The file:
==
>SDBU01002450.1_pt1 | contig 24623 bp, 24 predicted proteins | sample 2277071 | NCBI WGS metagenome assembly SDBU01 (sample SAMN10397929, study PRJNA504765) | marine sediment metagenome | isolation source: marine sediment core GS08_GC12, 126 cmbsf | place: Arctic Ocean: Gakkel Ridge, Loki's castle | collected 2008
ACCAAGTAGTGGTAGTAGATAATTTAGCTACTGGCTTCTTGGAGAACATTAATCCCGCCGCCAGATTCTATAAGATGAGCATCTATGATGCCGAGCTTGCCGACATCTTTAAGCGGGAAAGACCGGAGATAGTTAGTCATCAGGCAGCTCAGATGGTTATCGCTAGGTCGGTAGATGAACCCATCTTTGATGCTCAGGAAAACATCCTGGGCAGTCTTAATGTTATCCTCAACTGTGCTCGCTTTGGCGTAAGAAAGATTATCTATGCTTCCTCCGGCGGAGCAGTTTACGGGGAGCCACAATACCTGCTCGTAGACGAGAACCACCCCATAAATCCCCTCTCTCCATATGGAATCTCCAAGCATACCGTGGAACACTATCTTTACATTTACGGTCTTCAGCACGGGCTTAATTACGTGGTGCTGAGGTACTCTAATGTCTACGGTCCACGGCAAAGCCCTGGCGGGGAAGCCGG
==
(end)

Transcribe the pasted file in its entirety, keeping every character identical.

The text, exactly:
>SDBU01002450.1_pt1 | contig 24623 bp, 24 predicted proteins | sample 2277071 | NCBI WGS metagenome assembly SDBU01 (sample SAMN10397929, study PRJNA504765) | marine sediment metagenome | isolation source: marine sediment core GS08_GC12, 126 cmbsf | place: Arctic Ocean: Gakkel Ridge, Loki's castle | collected 2008
ACCAAGTAGTGGTAGTAGATAATTTAGCTACTGGCTTCTTGGAGAACATTAATCCCGCCGCCAGATTCTATAAGATGAGCATCTATGATGCCGAGCTTGCCGACATCTTTAAGCGGGAAAGACCGGAGATAGTTAGTCATCAGGCAGCTCAGATGGTTATCGCTAGGTCGGTAGATGAACCCATCTTTGATGCTCAGGAAAACATCCTGGGCAGTCTTAATGTTATCCTCAACTGTGCTCGCTTTGGCGTAAGAAAGATTATCTATGCTTCCTCCGGCGGAGCAGTTTACGGGGAGCCACAATACCTGCTCGTAGACGAGAACCACCCCATAAATCCCCTCTCTCCATATGGAATCTCCAAGCATACCGTGGAACACTATCTTTACATTTACGGTCTTCAGCACGGGCTTAATTACGTGGTGCTGAGGTACTCTAATGTCTACGGTCCACGGCAAAGCCCTGGCGGGGAAGCCGG